The PDFs below contain images of seventeenth-century printed books containing the Rule of St. Clare. Two 1621 printed books of the Rule of St Clare are bound with a 1622 printed version of the "Declarations and Ordinances made upon the Rule of Our Holy Mother S. Clare" (more commonly known today as the Constitutions of St Colette).
The first of these 1621 Rules was used by Eleanor Knott when, in 1948, she undertook a modern transcription of the Royal Irish Academy MS D i 2, the 1636 Rule in the hand of Br Mícheál Ó Cléirigh OFM. At the time this study was undertaken, the book was housed in the library of the Franciscan Friars of Merchant's Quay, Dublin, hence it has been referred to here as MQ as well as in a soon-to-be published article in Archivium Hibernicum, the journal of the Catholic Historical Society of Ireland. The PDF below contains pages 3-49 of the book i.e. the Rule only.
The second 1621 book has been housed in our monastery from time immemorial. It was printed in Spanish Flanders ( probably St Omer) in the early- seventeenth century and brought to Ireland by Irish sisters who sought to establish the Order in Ireland. This document is referred to as G (for Galway) in the upcoming article. The PDF contains all 80 pages of the book.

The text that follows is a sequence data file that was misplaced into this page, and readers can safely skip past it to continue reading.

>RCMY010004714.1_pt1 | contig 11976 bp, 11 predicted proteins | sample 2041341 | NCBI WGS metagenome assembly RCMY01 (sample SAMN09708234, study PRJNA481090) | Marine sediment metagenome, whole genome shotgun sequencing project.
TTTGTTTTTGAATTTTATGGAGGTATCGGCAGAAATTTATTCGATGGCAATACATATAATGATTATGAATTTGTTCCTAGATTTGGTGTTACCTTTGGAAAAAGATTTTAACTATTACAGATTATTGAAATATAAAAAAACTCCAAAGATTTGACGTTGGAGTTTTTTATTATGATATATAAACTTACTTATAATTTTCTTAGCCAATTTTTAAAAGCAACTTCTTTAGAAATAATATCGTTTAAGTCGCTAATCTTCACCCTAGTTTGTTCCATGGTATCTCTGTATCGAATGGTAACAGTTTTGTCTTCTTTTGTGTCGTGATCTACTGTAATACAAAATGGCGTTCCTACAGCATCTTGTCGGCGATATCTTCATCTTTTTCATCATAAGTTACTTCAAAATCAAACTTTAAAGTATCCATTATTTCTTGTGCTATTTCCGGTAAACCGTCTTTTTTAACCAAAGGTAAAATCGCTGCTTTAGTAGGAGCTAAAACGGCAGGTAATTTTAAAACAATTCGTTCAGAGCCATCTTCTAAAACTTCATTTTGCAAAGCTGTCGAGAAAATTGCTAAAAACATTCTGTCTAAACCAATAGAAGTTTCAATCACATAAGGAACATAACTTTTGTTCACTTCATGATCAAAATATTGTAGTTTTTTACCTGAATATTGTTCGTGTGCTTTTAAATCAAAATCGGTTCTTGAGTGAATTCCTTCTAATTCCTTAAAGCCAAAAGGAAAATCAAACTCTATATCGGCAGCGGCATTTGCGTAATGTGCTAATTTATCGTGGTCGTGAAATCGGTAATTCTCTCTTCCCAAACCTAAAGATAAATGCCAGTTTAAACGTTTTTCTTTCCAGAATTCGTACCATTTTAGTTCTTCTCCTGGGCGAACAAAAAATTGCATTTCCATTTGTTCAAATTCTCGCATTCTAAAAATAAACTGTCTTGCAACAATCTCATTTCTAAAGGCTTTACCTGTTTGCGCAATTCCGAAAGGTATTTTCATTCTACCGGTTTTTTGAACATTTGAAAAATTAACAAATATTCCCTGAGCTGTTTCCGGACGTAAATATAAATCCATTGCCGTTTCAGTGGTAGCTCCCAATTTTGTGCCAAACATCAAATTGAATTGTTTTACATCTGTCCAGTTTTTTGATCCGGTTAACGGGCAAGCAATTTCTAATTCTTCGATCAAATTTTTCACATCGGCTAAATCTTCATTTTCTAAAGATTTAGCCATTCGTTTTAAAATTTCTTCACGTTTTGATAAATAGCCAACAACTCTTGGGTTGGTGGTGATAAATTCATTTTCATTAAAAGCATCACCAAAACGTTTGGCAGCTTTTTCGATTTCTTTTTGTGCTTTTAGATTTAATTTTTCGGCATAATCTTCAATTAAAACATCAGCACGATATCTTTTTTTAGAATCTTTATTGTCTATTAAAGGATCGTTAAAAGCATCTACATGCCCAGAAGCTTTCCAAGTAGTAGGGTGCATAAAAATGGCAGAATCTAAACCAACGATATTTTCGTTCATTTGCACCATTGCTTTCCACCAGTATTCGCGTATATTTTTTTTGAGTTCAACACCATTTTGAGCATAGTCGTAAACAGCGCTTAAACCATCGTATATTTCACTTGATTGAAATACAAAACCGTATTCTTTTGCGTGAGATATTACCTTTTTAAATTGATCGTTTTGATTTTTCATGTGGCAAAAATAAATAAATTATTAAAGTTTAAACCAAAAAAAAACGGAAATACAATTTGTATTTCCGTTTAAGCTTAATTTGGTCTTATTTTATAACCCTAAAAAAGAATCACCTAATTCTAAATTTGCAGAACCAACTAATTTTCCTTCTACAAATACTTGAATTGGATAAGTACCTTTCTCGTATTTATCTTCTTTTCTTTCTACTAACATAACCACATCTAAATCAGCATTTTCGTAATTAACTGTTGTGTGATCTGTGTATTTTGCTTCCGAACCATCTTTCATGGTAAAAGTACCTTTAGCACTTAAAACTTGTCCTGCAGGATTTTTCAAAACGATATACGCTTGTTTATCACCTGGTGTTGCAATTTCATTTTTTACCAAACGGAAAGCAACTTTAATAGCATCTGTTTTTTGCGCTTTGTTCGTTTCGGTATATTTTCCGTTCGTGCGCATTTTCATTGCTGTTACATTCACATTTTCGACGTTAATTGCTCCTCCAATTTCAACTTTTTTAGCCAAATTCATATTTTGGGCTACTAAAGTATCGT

The third PDF contains images of the Rule of St. Clare printed in a 1684 book produced for the Poor Clare Community of Aire. This is a lightly edited edition of the 1621 Rule.
(Higher definition images of those contained in these PDFs can be requested from: firstname.lastname@example.org.)
God has created me to do Him some definite service. He has committed some work to me which He has not committed to another. I have my mission. I may never know it in this life, but I shall be told it in the next. I am a link in a chain, a bond of connection between persons. He has not created me for naught. I shall do good; I shall do His work. I shall be an angel of peace, a preacher of truth in my own place, while not intending it if I do but keep His commandments.
Therefore, I will trust Him, whatever I am, I can never be thrown away. If I am in sickness, my sickness may serve Him, in perplexity, my perplexity may serve Him. If I am in sorrow, my sorrow may serve Him. He does nothing in vain. He knows what He is about. He may take away my friends. He may throw me among strangers. He may make me feel desolate, make my spirits sink, hide my future from me. Still, He knows what He is about.
Bl John Henry Newman